How to Choose a New Furnace

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How to Choose a New Furnace

Techician looking over a gas furnace with a flashlight before cleaning it.

The coldest months of winter are yet to come, which means that if your furnace isn’t up to the task, right now is the ideal time to get it replaced before it quits entirely (leaving you and your family frozen while you wait for an emergency repair or installation). Rather than waiting until it is an urgent matter, take a little bit of time now to figure out exactly what kind of furnace is right for your home so you can make a great investment that will last for years to come.

Split or Packaged Systems

Depending on the type of home you have, you may have a packaged system, where your heating and cooling unit are condensed into a single component that sits outside of your home, or a split system where you have the traditional cooling unit for air conditioning that is located outside the home and a furnace unit that is usually located in the basement or garage. The type of new furnace you get will depend on the type of unit you already have, and the space that is available for installing a new unit. You can talk to an HVAC professional to find out which one is right for you—and if you have one and prefer the other type, he might be able to recommend the one that will work best.

Gas, Electric, or Oil

Another consideration when choosing a furnace is the type of fuel available in your home—the most common are natural gas, electric, or oil. Sometimes the type of fuel available will depend on where you live—for example, and older home may require an oil furnace if there are no gas lines to the home—and sometimes it’s simply a matter of personal preference. Generally speaking, gas furnaces are the most efficient option for heating a home when temperatures drop, and these are generally the cleanest and easiest to use as well. Electric furnaces are often expensive, and should only be used as a last resort, although electric-powered heat pumps can be an alternative if you prefer to use electricity for heating.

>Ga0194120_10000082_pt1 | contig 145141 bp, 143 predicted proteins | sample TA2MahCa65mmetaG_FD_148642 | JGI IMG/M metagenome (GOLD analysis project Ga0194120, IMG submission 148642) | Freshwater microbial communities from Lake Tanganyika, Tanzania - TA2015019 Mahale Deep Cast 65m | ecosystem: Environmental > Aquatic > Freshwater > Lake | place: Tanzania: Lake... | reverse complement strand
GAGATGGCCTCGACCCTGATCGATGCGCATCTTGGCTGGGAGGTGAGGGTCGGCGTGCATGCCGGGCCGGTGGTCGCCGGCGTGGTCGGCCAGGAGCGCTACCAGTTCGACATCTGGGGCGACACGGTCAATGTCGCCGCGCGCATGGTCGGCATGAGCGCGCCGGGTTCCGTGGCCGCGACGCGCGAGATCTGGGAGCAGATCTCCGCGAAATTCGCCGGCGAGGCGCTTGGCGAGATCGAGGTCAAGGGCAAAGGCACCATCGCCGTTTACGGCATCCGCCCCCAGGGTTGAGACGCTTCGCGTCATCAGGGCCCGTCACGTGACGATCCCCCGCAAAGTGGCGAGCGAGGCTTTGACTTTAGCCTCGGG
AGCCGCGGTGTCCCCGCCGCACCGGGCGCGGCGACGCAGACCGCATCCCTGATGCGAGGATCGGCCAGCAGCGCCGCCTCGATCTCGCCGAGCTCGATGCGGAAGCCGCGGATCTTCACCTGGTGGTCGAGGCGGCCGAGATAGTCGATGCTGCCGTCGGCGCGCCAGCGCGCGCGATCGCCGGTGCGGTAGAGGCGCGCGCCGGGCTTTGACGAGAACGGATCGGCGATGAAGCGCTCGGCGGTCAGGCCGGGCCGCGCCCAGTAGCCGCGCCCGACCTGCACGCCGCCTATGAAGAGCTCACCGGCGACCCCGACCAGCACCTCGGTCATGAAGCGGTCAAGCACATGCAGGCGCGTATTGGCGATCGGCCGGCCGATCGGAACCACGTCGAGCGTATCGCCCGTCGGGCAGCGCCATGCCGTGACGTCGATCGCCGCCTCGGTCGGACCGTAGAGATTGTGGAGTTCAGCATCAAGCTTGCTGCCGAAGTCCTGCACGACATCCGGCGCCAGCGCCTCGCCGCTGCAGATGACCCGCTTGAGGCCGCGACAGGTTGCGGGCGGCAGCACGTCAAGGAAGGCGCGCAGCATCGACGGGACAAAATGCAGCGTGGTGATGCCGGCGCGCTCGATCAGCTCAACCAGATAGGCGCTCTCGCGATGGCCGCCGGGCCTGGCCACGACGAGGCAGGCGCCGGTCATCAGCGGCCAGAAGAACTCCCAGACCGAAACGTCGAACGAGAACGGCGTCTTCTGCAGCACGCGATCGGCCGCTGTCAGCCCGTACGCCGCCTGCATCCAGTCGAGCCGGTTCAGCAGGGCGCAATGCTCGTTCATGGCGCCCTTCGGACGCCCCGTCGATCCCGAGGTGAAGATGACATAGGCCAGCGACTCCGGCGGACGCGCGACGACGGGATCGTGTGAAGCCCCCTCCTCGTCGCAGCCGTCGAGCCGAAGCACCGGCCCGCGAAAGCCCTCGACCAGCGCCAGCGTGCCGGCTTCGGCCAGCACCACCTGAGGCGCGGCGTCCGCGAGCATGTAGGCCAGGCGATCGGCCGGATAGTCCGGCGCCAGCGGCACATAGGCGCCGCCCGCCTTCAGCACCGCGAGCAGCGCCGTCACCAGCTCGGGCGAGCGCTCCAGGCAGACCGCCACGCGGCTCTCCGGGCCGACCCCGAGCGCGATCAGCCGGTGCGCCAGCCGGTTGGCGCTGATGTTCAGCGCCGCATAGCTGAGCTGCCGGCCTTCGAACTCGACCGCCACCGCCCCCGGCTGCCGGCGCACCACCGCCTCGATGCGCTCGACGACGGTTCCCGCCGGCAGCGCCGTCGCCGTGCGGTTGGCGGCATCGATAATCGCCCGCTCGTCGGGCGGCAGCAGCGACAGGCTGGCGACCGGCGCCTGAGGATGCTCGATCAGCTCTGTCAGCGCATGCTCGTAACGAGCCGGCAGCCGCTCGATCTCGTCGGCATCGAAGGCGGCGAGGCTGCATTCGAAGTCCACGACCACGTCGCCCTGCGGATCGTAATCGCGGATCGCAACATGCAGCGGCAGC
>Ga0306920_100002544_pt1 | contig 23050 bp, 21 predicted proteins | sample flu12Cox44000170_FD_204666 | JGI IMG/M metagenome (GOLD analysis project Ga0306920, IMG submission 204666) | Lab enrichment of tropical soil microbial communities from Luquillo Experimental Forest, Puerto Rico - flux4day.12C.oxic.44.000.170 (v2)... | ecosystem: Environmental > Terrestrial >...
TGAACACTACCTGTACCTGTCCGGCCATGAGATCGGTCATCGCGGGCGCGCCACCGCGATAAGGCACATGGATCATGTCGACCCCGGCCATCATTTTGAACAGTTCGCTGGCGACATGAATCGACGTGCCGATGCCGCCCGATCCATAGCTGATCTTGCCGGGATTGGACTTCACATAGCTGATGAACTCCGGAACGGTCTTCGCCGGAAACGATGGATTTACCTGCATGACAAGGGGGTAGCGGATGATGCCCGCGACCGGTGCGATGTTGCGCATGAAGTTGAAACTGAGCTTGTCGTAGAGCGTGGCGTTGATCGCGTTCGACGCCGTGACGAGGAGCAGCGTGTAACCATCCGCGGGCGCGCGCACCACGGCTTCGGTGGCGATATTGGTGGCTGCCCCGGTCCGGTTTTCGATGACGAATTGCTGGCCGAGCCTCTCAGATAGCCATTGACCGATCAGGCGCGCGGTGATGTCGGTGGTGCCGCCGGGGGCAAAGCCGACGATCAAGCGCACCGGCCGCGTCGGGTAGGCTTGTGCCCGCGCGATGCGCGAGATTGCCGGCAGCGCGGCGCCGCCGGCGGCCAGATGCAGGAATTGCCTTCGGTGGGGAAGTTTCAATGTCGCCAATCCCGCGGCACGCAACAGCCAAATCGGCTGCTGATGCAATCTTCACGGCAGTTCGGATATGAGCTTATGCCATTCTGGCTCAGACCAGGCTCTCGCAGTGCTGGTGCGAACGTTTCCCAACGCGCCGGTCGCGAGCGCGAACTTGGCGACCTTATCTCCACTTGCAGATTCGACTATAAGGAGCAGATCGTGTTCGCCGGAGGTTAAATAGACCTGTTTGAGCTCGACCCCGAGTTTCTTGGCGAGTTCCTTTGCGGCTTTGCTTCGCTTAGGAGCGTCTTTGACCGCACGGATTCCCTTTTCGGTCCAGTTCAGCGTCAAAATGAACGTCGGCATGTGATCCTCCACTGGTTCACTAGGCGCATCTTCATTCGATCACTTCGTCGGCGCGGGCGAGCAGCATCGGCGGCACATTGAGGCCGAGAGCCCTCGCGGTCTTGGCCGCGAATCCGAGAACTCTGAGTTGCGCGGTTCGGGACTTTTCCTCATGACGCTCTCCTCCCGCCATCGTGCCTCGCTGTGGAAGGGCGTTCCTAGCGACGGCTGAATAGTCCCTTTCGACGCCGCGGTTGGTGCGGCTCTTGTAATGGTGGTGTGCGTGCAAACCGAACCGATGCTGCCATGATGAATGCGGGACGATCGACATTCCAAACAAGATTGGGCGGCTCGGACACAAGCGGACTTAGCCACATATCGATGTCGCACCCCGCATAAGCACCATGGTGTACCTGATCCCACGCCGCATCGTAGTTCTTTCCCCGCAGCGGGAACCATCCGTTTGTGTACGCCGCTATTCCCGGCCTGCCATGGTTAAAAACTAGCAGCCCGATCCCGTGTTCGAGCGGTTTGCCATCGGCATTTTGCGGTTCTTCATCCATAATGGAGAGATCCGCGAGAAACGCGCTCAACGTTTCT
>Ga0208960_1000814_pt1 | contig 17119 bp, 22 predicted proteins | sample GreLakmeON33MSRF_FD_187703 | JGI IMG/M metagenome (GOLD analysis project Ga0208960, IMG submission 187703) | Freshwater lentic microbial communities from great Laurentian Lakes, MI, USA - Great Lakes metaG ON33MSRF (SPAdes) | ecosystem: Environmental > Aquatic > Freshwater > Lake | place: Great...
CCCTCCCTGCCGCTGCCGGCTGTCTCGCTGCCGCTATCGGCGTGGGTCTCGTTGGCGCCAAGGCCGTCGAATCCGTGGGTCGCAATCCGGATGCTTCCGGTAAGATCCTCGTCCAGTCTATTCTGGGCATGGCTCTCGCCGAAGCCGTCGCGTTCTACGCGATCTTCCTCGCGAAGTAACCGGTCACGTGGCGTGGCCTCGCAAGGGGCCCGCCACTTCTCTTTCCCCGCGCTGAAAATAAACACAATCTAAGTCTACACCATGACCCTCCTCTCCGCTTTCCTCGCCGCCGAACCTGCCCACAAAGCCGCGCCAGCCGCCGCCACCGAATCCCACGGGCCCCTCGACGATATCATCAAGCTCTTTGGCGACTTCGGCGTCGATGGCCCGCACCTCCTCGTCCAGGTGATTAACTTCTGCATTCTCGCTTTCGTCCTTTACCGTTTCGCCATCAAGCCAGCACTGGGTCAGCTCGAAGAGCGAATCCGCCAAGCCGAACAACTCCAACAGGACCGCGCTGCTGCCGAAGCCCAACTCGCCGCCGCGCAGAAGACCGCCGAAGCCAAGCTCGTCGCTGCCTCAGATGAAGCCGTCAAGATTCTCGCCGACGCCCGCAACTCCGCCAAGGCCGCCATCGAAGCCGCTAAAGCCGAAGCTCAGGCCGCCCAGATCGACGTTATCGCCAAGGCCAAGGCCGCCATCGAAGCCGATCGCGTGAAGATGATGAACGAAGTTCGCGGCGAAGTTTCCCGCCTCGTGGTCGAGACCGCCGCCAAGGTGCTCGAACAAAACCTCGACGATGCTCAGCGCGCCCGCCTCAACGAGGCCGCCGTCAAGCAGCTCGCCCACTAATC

Furnace Size

Once you have decided on the type of fuel you want, the next step is to make sure you choose the system best suited for your home. Choosing a furnace that is too small means it will have to work much harder to heat your entire home, but before you go out and just buy the biggest available furnace, keep in mind that having a system that is too big is also inefficient and will drive up the cost of heating your home. Your furnace contractor should help you calculate the amount of energy your home will need (measured in BTUs or tons), taking into account both the square footage of your home and how well your home keeps in heat (i.e., how much air leakage is happening out of your windows).

Additional Features

Some other considerations to take into account when you’re choosing a new furnace include whether you want a system that can also improve indoor air quality, the type of blower you want to distribute the air around the house, and the length and type of warranty that comes with it.

The professionals at Larsen Heating & Air are here to help you identify the ideal new furnace for your home and get it installed the right way.